Actually, not calling dispose on an IDisposable does not guarantee a leak of native resources, and this has never been a "norm" in .NET. Classes implementing IDisposable usually have a finalizer that is called when the GC eventually cleans up.
This assumes that the GC can in fact do its job, which it can when the reference cycle involves only .NET objects. It then has the ability to walk the object graph and prove that there are no "root" references left - and can chuck away the whole cycle. However when you cross the border to WinRT so that one object is managed and one is native and they both refer to each other, you're stuck. The GC can no longer detect the cycle and therefore cannot run finalizers and clean up.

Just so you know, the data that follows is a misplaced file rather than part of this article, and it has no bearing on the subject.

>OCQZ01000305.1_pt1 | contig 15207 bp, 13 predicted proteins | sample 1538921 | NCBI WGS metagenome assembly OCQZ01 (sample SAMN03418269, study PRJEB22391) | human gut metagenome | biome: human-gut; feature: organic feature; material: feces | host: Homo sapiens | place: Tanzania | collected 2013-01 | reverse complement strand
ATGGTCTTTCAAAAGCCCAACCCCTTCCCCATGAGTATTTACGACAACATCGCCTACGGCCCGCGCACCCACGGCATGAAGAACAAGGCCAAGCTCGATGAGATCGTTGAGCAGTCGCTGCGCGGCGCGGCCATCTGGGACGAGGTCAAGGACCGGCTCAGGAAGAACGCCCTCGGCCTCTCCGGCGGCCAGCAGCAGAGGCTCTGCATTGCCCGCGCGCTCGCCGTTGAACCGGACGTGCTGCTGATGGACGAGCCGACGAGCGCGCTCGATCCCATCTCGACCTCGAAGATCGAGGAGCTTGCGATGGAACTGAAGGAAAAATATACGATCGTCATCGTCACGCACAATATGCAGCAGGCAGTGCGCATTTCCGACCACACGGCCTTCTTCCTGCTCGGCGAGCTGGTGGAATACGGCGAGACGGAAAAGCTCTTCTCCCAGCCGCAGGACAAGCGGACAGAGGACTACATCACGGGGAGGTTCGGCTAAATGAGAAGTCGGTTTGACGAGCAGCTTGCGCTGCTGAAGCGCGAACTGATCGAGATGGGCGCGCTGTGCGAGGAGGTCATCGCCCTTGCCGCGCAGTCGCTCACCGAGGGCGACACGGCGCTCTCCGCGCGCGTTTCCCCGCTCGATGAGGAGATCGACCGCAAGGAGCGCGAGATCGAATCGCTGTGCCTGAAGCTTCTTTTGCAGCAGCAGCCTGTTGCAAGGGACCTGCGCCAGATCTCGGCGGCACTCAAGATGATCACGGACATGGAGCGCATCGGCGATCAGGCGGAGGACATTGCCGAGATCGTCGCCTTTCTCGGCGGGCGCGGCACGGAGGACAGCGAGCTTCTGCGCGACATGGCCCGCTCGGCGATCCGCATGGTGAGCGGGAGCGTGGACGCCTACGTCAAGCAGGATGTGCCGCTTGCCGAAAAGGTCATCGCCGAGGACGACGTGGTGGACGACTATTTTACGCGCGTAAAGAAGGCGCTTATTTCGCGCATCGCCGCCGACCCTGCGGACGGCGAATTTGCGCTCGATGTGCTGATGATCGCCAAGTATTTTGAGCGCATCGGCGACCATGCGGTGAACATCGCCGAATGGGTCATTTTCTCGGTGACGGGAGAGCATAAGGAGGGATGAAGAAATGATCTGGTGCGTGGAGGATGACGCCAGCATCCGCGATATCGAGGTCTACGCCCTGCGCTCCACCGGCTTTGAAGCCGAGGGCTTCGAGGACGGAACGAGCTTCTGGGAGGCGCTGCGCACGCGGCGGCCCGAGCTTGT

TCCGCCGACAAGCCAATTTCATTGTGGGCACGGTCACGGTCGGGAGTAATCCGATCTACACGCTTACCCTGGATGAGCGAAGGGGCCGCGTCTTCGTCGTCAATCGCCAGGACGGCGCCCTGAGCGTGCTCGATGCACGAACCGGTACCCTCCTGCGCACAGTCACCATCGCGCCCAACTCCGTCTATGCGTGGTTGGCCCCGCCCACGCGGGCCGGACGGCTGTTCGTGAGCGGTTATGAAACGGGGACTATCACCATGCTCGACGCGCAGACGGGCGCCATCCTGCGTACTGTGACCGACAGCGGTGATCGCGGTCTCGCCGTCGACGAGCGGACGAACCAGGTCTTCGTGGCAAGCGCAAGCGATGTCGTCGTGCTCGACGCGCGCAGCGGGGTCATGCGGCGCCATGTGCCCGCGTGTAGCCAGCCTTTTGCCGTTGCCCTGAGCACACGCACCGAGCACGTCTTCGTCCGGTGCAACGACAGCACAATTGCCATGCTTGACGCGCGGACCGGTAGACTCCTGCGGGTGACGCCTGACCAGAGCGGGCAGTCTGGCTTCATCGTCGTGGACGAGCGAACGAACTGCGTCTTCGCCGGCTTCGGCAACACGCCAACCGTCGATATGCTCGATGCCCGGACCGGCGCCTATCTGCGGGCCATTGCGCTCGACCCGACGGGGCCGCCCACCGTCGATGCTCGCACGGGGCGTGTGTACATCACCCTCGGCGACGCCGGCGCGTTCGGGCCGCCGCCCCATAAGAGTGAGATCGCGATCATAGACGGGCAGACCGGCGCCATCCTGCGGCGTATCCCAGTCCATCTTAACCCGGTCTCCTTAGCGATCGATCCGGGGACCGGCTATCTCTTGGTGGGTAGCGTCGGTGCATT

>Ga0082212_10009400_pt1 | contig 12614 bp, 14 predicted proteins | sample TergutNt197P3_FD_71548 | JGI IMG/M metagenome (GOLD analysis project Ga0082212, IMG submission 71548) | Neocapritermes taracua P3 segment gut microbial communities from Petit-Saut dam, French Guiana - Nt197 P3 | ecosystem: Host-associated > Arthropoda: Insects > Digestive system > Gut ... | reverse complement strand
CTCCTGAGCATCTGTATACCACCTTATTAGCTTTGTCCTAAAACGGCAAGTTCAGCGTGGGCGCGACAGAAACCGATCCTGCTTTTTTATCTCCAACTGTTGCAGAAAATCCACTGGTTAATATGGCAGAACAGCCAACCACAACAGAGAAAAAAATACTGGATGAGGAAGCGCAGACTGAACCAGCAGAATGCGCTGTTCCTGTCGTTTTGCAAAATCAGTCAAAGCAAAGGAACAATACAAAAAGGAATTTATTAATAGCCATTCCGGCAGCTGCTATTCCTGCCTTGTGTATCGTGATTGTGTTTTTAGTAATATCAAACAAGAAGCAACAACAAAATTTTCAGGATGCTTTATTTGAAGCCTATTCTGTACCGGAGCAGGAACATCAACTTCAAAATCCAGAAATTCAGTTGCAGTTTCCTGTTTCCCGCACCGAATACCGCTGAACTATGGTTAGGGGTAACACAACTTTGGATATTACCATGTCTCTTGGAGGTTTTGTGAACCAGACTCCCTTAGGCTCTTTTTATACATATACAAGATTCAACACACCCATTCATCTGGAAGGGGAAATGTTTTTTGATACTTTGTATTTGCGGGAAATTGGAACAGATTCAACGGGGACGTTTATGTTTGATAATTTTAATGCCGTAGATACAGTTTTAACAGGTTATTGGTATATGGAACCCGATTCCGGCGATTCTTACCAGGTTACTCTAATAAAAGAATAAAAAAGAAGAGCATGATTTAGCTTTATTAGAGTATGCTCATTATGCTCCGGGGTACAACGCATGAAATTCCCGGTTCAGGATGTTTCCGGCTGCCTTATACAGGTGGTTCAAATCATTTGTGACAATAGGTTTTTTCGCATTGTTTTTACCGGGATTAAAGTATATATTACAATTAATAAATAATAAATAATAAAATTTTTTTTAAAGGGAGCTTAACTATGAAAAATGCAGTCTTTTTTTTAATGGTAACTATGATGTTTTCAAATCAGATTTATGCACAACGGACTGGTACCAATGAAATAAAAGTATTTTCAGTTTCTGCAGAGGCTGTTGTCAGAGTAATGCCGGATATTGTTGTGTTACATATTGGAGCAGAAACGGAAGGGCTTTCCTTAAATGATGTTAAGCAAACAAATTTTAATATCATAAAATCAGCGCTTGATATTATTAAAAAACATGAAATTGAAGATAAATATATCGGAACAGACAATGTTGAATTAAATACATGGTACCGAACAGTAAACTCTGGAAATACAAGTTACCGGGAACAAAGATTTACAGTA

So it's not a question of deallocation being delayed. It just won't happen. (!)
And to reiterate, we do think users should dispose, to ensure deterministic deallocation. I fully agree, it's crucial in memory constrained scenarios. But that's slightly different from requiring a call to Dispose under the penalty of leaking memory forever.
We basically chose the lesser of two evils.
And again, in the wrapping pattern shown by CustomEffectBase, the "weakness" can be hidden rather naturally.